For many publishers, memberships are the new subscriptions. From The New York Times to Slate to the National Journal, media stalwarts are increasingly pitching memberships as a way for readers to get their hands on exclusive content and experiences.
But not all memberships are created equal. Some give readers greater access to reporters, while others strive to make members’ online reading experiences a bit less painful. (Nobody has yet offered a platinum membership that comes without slideshows. Don’t be surprised if one does, however.) Prices, too, vary widely: The New York Times charges nearly $600 for a year of its Times Premier subscription; Slate, on the other hand, is asking for just $50.
Here’s a look at how publishers’ premium memberships stack up to their default reading experiences.
Announced on Monday, Slate’s “totally-not-a-paywall” Slate Plus is a $50-a-year membership aimed at the site’s most dedicated readers. As with other membership programs, Slate is pitching Slate Plus as the ideal way for fans of the site to cozy up to its writers, get access to additional content — and even get an exclusive Slate mug. Slate Plus comes with a better reading experience, too: Slate stories that span multiple pages will default to single-page views on Slate Plus.
New York Times Premier
New York Times diehards will find a lot to like with New York Times Premier, the newspaper’s top-tier membership program. In addition to giving members a close look at how the Times reporters do their jobs, Times Premier also comes with exclusive access to Times Talks videos and smaller perks like special Will Shortz-crafted crosswords and Times e-books. The Times introduced the program last month and hasn’t said publicly how many members it has attracted since then.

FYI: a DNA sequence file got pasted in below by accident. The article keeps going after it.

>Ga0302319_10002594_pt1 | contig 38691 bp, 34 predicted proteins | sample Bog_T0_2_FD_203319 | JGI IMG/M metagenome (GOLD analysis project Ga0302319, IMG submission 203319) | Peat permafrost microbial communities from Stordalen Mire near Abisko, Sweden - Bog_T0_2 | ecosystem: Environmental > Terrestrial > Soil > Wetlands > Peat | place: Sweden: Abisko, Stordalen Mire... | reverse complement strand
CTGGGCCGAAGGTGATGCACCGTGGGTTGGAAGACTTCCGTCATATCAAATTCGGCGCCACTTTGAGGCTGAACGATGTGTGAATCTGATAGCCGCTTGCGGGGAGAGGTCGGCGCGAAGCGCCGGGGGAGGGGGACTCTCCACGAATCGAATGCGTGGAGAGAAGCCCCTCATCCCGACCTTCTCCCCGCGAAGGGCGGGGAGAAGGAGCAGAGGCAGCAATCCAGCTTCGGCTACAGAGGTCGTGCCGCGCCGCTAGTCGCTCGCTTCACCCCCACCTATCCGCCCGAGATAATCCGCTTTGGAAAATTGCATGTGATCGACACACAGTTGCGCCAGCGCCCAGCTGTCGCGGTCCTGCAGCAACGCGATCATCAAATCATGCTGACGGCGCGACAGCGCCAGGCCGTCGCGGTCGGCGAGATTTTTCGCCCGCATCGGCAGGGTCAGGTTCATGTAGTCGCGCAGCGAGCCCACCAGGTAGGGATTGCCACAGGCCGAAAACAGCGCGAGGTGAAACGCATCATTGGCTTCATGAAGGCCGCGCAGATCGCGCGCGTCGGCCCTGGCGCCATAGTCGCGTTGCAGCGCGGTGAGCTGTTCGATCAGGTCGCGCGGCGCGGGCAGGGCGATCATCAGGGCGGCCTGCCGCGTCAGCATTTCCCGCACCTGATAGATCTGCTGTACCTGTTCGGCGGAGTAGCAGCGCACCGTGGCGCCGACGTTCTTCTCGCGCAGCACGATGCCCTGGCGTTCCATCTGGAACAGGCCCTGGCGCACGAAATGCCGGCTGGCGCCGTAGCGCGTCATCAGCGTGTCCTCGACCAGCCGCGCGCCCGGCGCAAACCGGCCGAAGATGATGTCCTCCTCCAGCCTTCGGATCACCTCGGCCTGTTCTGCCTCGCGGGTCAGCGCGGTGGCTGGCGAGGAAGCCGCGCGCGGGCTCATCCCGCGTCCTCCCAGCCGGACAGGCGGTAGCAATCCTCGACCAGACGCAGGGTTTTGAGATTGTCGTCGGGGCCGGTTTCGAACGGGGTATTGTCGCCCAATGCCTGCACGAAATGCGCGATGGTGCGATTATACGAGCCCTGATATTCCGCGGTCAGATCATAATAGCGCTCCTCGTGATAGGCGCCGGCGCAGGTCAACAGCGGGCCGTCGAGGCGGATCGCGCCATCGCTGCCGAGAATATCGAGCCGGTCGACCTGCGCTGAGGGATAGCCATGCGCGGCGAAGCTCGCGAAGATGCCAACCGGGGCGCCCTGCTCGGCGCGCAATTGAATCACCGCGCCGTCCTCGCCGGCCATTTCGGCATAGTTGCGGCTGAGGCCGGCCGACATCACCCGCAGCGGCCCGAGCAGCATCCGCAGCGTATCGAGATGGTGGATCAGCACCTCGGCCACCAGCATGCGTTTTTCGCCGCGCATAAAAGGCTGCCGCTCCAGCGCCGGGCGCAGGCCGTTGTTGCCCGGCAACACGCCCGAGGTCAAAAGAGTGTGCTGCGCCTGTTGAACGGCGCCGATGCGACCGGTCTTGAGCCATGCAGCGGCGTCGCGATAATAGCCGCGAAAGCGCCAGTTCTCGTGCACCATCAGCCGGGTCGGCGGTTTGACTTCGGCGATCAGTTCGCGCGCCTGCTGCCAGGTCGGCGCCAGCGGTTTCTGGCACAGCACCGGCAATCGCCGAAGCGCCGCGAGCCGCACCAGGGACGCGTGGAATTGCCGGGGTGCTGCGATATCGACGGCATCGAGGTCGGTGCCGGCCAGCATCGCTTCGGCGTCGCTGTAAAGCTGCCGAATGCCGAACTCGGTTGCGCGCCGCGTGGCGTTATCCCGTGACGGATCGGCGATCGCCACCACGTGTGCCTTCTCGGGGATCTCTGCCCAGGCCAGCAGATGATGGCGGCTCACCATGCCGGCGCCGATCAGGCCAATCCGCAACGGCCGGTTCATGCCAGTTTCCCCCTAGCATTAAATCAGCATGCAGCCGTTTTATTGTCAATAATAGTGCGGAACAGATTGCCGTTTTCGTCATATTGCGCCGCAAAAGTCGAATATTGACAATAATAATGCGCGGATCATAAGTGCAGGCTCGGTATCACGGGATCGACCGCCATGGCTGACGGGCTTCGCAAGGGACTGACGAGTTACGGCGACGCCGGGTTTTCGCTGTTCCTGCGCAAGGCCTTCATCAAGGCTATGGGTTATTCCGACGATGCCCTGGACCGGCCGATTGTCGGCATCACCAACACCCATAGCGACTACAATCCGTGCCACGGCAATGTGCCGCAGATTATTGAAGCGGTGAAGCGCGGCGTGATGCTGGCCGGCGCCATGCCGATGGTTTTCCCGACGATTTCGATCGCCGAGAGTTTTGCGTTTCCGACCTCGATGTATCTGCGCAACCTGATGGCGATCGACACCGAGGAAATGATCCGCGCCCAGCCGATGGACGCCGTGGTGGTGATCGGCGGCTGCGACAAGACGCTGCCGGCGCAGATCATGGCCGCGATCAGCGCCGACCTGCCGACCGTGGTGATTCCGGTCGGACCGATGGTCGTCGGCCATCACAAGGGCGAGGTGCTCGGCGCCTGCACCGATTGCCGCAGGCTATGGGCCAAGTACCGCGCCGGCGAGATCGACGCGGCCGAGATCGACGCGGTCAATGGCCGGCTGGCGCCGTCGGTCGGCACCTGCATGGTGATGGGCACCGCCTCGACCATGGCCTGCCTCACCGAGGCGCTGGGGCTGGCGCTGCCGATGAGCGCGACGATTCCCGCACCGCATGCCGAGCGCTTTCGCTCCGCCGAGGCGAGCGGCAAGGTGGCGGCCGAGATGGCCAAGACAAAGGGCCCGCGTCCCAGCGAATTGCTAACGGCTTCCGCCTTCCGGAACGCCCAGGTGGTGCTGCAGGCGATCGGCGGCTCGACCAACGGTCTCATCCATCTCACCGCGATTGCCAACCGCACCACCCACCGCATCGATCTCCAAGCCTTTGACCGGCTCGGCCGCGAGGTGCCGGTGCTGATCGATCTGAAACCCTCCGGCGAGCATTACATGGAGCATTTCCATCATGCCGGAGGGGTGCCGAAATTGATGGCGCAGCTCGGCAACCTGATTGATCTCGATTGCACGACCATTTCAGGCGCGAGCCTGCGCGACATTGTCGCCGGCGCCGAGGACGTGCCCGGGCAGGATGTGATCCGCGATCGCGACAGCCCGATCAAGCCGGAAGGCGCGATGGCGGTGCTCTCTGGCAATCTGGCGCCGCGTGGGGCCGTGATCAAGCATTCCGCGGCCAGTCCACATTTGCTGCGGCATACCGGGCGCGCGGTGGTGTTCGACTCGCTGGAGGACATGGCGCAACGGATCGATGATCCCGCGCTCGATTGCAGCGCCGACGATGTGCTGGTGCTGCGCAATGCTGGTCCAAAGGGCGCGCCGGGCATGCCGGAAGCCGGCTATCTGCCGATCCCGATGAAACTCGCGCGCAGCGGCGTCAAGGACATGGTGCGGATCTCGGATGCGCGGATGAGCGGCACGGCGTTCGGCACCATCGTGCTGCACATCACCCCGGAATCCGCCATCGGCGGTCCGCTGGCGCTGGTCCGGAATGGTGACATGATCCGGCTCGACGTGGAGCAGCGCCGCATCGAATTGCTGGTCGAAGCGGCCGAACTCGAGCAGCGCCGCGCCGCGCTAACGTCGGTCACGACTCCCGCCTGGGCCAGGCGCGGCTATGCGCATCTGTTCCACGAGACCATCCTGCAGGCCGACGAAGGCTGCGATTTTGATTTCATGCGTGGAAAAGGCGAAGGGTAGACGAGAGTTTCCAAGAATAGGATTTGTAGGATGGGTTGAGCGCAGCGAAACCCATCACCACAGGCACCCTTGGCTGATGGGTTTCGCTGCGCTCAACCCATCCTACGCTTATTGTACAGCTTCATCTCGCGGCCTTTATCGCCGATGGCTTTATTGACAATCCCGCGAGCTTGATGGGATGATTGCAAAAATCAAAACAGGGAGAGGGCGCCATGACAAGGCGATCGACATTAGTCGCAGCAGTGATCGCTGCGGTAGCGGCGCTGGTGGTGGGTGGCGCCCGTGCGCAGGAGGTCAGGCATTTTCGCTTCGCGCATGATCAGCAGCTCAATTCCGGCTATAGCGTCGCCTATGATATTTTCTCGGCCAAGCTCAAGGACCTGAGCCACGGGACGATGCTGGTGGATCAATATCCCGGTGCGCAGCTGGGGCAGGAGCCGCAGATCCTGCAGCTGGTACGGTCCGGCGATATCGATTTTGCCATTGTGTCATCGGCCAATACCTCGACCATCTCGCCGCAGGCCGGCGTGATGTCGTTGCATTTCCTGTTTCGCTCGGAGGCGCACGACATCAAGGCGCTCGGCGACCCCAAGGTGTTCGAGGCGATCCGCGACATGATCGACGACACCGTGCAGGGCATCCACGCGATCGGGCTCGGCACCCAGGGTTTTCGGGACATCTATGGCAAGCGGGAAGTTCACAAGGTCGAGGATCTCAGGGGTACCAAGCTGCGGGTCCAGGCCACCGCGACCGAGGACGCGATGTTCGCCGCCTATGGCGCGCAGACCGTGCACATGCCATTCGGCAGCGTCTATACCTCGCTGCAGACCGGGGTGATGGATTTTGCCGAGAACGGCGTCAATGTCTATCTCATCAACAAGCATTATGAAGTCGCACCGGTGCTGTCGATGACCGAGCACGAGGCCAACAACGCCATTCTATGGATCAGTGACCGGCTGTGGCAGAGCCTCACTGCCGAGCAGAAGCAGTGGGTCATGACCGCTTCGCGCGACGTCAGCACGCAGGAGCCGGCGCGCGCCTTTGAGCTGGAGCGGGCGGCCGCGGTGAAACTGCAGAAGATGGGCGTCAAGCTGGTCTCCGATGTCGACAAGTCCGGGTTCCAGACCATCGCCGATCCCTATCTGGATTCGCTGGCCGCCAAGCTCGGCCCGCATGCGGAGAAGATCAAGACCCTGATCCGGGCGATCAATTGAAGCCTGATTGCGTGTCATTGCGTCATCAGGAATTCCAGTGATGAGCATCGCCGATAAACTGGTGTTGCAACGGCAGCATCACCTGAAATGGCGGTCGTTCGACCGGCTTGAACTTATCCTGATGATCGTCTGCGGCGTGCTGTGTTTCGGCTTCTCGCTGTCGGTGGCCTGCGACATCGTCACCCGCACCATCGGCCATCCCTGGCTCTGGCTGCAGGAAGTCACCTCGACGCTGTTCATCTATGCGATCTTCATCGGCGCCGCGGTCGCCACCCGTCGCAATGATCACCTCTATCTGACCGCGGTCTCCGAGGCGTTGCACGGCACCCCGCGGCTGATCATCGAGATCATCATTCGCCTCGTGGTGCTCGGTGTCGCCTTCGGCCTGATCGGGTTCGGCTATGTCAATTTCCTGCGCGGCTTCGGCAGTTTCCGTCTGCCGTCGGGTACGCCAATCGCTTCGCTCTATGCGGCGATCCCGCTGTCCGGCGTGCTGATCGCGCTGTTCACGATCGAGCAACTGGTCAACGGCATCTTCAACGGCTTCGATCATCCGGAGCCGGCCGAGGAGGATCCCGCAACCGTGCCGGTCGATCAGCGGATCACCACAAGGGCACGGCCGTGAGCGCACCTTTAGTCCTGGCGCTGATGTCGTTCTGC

“The whole idea behind it is, Times readers, especially the most dedicated ones, are intensely interested in what we do and how we do it,” said Larry Ingrassia, assistant managing editor at the Times, earlier this month. “What’s it like being out on the campaign? What’s it like in the newsroom when a giant story breaks?”
One red flag: At $585 a year, Times Premier is three times the price of the newspaper’s digital subscription. And there’s not even any swag involved.
Ars Technica Premier
Condé Nast-owned technology site Ars Technica has a particularly perk-packed take on the membership. Not only do members get a hand in driving the site’s coverage, but they also get exclusive access to live Q&As with industry innovators. There are smaller benefits as well, including ad-free layouts, single-page articles and access to full-text RSS feeds. There’s even access to special subscriber-only forums, which Ars Technica describes as a “notch above your typical Internet conversation.”
National Journal Membership
Atlantic Media’s National Journal has a membership program aimed directly at the heart of its core readership: Washington insiders and hopefuls. Perks include networking events and monthly talks, its weekly NJ Toolbox newsletter, and resources like the National Journal Almanac, which offers members access to politicians’ profiles and contact info. While pricing for the memberships varies based on how many people from a member organization sign up, the National Journal says it has attracted 700 organizations since introducing the program in 2011.
“Memberships are a fundamentally better way for us to serve our audience,” said Poppy MacDonald, publisher and co-president of National Journal. “We can start a dialogue with our audience and ask them what’s keeping them awake at night and give them solutions.”